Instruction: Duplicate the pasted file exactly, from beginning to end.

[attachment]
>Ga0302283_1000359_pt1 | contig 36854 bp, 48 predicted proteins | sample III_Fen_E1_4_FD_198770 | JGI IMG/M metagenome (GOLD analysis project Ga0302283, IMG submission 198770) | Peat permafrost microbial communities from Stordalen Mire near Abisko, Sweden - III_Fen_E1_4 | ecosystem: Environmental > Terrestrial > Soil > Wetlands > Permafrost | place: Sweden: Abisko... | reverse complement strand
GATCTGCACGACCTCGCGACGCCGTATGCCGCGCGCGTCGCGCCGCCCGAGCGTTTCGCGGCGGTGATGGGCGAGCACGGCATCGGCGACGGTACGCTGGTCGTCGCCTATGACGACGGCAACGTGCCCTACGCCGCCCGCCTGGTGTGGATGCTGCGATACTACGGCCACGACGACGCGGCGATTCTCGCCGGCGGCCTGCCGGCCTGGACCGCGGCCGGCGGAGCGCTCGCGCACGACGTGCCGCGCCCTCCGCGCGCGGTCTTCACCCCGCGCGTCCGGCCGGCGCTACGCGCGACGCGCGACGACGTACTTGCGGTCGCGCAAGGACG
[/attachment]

>Ga0302283_1000359_pt1 | contig 36854 bp, 48 predicted proteins | sample III_Fen_E1_4_FD_198770 | JGI IMG/M metagenome (GOLD analysis project Ga0302283, IMG submission 198770) | Peat permafrost microbial communities from Stordalen Mire near Abisko, Sweden - III_Fen_E1_4 | ecosystem: Environmental > Terrestrial > Soil > Wetlands > Permafrost | place: Sweden: Abisko... | reverse complement strand
GATCTGCACGACCTCGCGACGCCGTATGCCGCGCGCGTCGCGCCGCCCGAGCGTTTCGCGGCGGTGATGGGCGAGCACGGCATCGGCGACGGTACGCTGGTCGTCGCCTATGACGACGGCAACGTGCCCTACGCCGCCCGCCTGGTGTGGATGCTGCGATACTACGGCCACGACGACGCGGCGATTCTCGCCGGCGGCCTGCCGGCCTGGACCGCGGCCGGCGGAGCGCTCGCGCACGACGTGCCGCGCCCTCCGCGCGCGGTCTTCACCCCGCGCGTCCGGCCGGCGCTACGCGCGACGCGCGACGACGTACTTGCGGTCGCGCAAGGACG